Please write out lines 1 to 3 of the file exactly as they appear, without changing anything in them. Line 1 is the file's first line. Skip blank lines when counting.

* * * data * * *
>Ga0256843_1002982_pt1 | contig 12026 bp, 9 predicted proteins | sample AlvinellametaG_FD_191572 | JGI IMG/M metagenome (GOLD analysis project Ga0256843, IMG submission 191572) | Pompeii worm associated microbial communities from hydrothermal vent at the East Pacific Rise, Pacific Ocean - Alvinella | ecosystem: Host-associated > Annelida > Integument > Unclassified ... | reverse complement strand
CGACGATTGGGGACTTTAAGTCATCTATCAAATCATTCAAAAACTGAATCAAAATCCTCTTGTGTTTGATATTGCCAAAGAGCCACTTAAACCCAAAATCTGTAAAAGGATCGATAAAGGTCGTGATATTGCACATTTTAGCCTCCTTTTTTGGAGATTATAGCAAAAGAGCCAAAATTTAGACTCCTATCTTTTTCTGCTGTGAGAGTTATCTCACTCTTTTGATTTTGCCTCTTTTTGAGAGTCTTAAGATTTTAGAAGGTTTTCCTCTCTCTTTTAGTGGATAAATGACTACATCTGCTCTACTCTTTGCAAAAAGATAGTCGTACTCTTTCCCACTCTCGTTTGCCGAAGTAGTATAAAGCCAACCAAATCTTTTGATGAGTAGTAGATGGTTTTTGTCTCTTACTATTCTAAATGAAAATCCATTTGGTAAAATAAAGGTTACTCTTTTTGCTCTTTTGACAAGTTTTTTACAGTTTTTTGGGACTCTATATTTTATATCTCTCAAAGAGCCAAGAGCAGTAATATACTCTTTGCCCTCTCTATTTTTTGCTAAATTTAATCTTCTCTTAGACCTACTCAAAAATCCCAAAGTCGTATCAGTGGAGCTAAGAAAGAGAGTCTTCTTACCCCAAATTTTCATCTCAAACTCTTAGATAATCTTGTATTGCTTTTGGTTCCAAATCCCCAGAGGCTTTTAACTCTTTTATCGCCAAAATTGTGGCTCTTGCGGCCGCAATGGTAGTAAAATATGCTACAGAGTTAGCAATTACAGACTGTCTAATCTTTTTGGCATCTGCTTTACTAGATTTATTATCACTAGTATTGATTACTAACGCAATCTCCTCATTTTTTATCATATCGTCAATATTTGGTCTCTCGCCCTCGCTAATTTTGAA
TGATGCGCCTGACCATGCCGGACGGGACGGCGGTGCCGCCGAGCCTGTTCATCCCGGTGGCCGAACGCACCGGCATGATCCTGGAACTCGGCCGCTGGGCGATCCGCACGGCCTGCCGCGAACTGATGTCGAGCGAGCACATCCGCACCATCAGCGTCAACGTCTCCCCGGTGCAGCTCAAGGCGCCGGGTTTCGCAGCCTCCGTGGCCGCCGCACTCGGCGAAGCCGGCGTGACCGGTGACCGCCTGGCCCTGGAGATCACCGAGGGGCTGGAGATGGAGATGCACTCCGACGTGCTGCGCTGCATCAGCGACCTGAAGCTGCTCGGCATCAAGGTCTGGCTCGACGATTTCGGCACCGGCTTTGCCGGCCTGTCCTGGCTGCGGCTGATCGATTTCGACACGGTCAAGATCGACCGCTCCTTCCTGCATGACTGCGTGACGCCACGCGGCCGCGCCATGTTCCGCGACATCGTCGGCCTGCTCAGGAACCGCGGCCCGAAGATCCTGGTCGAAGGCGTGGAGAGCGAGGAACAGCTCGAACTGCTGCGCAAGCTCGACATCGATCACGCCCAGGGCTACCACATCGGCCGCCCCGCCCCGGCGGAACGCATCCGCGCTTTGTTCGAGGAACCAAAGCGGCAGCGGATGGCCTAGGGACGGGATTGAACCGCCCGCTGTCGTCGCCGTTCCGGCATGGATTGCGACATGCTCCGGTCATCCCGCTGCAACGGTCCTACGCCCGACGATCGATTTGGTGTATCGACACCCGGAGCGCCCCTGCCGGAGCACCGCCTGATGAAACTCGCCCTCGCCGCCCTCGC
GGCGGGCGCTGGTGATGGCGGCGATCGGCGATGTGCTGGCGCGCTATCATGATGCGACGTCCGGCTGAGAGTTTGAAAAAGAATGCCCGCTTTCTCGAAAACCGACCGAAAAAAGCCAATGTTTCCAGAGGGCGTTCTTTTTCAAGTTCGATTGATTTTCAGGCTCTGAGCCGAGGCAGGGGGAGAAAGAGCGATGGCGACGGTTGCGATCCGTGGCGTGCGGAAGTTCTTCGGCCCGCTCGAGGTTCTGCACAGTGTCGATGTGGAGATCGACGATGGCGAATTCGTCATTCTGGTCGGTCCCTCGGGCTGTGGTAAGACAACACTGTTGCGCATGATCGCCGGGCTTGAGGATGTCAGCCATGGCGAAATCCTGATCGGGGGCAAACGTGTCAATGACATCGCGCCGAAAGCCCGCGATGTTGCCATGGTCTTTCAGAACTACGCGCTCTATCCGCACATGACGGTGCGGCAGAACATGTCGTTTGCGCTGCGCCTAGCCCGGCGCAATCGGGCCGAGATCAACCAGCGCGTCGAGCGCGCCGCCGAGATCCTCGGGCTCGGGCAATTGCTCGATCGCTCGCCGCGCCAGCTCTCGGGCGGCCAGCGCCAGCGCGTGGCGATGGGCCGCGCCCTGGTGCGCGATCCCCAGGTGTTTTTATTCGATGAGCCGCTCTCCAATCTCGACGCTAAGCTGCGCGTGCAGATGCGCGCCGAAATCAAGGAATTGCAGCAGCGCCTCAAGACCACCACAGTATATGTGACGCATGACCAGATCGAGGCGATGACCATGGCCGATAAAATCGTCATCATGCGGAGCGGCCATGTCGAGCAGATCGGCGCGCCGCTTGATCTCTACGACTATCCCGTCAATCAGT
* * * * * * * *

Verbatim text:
>Ga0256843_1002982_pt1 | contig 12026 bp, 9 predicted proteins | sample AlvinellametaG_FD_191572 | JGI IMG/M metagenome (GOLD analysis project Ga0256843, IMG submission 191572) | Pompeii worm associated microbial communities from hydrothermal vent at the East Pacific Rise, Pacific Ocean - Alvinella | ecosystem: Host-associated > Annelida > Integument > Unclassified ... | reverse complement strand
CGACGATTGGGGACTTTAAGTCATCTATCAAATCATTCAAAAACTGAATCAAAATCCTCTTGTGTTTGATATTGCCAAAGAGCCACTTAAACCCAAAATCTGTAAAAGGATCGATAAAGGTCGTGATATTGCACATTTTAGCCTCCTTTTTTGGAGATTATAGCAAAAGAGCCAAAATTTAGACTCCTATCTTTTTCTGCTGTGAGAGTTATCTCACTCTTTTGATTTTGCCTCTTTTTGAGAGTCTTAAGATTTTAGAAGGTTTTCCTCTCTCTTTTAGTGGATAAATGACTACATCTGCTCTACTCTTTGCAAAAAGATAGTCGTACTCTTTCCCACTCTCGTTTGCCGAAGTAGTATAAAGCCAACCAAATCTTTTGATGAGTAGTAGATGGTTTTTGTCTCTTACTATTCTAAATGAAAATCCATTTGGTAAAATAAAGGTTACTCTTTTTGCTCTTTTGACAAGTTTTTTACAGTTTTTTGGGACTCTATATTTTATATCTCTCAAAGAGCCAAGAGCAGTAATATACTCTTTGCCCTCTCTATTTTTTGCTAAATTTAATCTTCTCTTAGACCTACTCAAAAATCCCAAAGTCGTATCAGTGGAGCTAAGAAAGAGAGTCTTCTTACCCCAAATTTTCATCTCAAACTCTTAGATAATCTTGTATTGCTTTTGGTTCCAAATCCCCAGAGGCTTTTAACTCTTTTATCGCCAAAATTGTGGCTCTTGCGGCCGCAATGGTAGTAAAATATGCTACAGAGTTAGCAATTACAGACTGTCTAATCTTTTTGGCATCTGCTTTACTAGATTTATTATCACTAGTATTGATTACTAACGCAATCTCCTCATTTTTTATCATATCGTCAATATTTGGTCTCTCGCCCTCGCTAATTTTGAA
TGATGCGCCTGACCATGCCGGACGGGACGGCGGTGCCGCCGAGCCTGTTCATCCCGGTGGCCGAACGCACCGGCATGATCCTGGAACTCGGCCGCTGGGCGATCCGCACGGCCTGCCGCGAACTGATGTCGAGCGAGCACATCCGCACCATCAGCGTCAACGTCTCCCCGGTGCAGCTCAAGGCGCCGGGTTTCGCAGCCTCCGTGGCCGCCGCACTCGGCGAAGCCGGCGTGACCGGTGACCGCCTGGCCCTGGAGATCACCGAGGGGCTGGAGATGGAGATGCACTCCGACGTGCTGCGCTGCATCAGCGACCTGAAGCTGCTCGGCATCAAGGTCTGGCTCGACGATTTCGGCACCGGCTTTGCCGGCCTGTCCTGGCTGCGGCTGATCGATTTCGACACGGTCAAGATCGACCGCTCCTTCCTGCATGACTGCGTGACGCCACGCGGCCGCGCCATGTTCCGCGACATCGTCGGCCTGCTCAGGAACCGCGGCCCGAAGATCCTGGTCGAAGGCGTGGAGAGCGAGGAACAGCTCGAACTGCTGCGCAAGCTCGACATCGATCACGCCCAGGGCTACCACATCGGCCGCCCCGCCCCGGCGGAACGCATCCGCGCTTTGTTCGAGGAACCAAAGCGGCAGCGGATGGCCTAGGGACGGGATTGAACCGCCCGCTGTCGTCGCCGTTCCGGCATGGATTGCGACATGCTCCGGTCATCCCGCTGCAACGGTCCTACGCCCGACGATCGATTTGGTGTATCGACACCCGGAGCGCCCCTGCCGGAGCACCGCCTGATGAAACTCGCCCTCGCCGCCCTCGC